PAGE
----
The Plain Mule Deer Hunting Differences
Aside from white-tail deer, mule deer hunting is probably the most popular hunting sport in North America. Ranging from western Canada and the western United States as far east as Texas and Wisconsin, mule deer are named such for their very long, mule-like ears that can reach lengths of ten inches. Mule hunting is popular because the species is plentiful and because the animal itself is much stockier than the white-tail, offering more succulent and plentiful meat per catch.
Hunting mule deer is always going to be most successful in the animals natural habitat, so knowing their habits and climate preferences will help you better target the hunting area.
Mule deer prefer the height of the mountains in most cases, with the Chisos Mountains of Texas being an odd exception. Here, they switch positions with the white-tail and take up residence at the base of the mountains and in various valley regions. Deer hunting mules are most productive at forest edges, as these are not deep forest dwellers most of the time.
Mule deer feast on all manner of vegetation but prefer sources such as mushrooms, yew, aspen, Douglas-fir, willow, grapes, and berries. Unlike their smaller cousins, mule deer are not as finicky about their diet, making hunting locations a little less predictable for a greater challenge.
In the late fall during open season, these deer, which are a rusty red color in the summer, will begin to take on a grayish tinted hide, allowing them to better blend into the background and further excite the challenge of mule deer hunting. As mentioned, these deer are quite larger than white-tails, and while the average specimen stands only about 3 feet tall at the shoulders, the female of this species typically weighs between 100-150 pounds, the average maximum weight for a male white-tail. Bucks can be downright huge, weighing anywhere from 125 to 400 pounds. You want to beware these beasts don’t decide to charge, either, since they can run an amazing 40 miles per hour with that bulk.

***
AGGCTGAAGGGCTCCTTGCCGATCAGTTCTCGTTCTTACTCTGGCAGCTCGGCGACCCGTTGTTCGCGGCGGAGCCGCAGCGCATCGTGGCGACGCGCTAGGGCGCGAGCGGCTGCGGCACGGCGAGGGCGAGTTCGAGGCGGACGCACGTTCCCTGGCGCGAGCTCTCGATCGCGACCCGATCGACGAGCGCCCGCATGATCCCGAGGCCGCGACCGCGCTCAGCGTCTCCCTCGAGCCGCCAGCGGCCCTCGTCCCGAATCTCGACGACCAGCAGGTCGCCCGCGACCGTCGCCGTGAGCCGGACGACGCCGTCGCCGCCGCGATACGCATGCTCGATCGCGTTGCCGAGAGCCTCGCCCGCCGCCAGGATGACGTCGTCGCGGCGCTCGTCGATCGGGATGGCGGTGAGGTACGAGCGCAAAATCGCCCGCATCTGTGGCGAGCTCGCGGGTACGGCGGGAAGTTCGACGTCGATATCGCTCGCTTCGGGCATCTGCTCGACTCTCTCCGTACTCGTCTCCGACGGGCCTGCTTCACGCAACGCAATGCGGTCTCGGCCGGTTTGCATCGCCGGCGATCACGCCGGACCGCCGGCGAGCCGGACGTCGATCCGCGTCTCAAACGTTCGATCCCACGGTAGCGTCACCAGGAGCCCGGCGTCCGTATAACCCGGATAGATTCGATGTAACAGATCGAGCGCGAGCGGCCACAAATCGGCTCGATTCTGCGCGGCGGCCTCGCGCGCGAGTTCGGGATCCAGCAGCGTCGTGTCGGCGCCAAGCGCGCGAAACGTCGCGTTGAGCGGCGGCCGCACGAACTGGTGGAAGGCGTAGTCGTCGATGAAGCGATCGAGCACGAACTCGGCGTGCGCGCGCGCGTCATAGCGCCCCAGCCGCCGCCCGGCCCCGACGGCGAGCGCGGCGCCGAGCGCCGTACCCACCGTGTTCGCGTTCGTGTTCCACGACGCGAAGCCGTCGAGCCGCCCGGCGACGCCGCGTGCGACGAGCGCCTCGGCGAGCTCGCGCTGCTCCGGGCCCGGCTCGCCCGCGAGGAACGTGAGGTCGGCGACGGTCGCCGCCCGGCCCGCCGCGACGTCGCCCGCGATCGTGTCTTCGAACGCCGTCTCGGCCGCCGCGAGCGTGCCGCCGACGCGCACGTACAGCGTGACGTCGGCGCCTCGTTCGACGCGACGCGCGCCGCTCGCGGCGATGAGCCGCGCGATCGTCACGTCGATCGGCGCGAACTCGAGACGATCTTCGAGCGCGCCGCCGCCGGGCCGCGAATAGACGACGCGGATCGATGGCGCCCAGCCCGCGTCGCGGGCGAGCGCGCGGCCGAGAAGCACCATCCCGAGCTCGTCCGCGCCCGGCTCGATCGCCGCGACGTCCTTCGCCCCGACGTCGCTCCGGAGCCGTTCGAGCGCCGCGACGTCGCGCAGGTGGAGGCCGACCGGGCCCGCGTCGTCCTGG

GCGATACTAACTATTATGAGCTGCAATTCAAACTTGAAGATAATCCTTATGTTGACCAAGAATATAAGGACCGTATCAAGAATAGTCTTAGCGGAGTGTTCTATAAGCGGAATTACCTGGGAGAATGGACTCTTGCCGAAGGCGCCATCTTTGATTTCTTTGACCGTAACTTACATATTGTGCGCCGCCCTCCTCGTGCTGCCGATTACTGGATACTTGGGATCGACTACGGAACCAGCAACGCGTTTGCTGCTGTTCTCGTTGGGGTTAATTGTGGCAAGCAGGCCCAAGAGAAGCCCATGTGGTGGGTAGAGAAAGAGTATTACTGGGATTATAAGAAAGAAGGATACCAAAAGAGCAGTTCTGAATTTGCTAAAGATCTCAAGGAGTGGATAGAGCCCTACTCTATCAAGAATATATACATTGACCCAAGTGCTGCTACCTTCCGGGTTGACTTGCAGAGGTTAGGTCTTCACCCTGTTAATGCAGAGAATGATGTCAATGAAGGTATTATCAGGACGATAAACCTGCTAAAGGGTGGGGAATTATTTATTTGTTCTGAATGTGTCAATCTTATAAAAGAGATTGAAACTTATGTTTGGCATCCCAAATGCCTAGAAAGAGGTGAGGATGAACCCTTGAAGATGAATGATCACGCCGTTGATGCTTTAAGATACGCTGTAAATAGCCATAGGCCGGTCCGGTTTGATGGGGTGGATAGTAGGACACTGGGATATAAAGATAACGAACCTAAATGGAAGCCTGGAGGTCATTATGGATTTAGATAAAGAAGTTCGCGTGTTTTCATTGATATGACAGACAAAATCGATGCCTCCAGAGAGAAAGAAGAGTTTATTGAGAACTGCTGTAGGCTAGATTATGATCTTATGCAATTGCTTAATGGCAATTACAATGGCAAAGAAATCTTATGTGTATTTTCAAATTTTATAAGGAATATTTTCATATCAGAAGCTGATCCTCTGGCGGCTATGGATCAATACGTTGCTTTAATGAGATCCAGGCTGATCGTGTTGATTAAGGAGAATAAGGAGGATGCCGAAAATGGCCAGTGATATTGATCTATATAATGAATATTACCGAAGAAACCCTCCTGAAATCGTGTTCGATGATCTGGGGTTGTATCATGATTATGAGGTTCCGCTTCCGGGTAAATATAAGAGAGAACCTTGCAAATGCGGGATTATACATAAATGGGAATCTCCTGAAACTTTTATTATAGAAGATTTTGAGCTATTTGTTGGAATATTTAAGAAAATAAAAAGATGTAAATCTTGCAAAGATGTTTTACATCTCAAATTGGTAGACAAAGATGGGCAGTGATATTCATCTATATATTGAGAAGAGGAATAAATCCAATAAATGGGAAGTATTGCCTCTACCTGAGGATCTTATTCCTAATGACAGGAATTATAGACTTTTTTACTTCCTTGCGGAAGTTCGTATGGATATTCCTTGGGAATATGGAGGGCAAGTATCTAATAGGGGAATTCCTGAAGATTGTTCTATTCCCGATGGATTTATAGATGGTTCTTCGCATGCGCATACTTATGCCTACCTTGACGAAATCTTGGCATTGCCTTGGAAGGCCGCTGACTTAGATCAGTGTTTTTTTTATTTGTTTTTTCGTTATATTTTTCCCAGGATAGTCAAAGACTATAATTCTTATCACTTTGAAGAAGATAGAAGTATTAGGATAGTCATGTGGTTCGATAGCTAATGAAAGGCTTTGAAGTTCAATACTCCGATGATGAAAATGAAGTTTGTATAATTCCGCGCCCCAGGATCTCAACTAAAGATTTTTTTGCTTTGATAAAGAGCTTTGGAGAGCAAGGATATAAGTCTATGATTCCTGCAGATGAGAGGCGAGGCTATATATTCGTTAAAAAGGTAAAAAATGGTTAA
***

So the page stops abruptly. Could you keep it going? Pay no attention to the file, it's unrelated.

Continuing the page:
By the start of hunting season, young are typically about six months old, having been conceived around November and birthed in the spring, between April and June. Mule deer can have up to four fawns born at once, making their rate of procreation much faster than whitetail (though the average doe will have two fawns) and leading to fewer regulations on mule deer hunting. In fact, in Texas, where deer hunting is common for both species, all whitetail killed on land without a special permit must be logged immediately, while mule deer kills are not needed at all.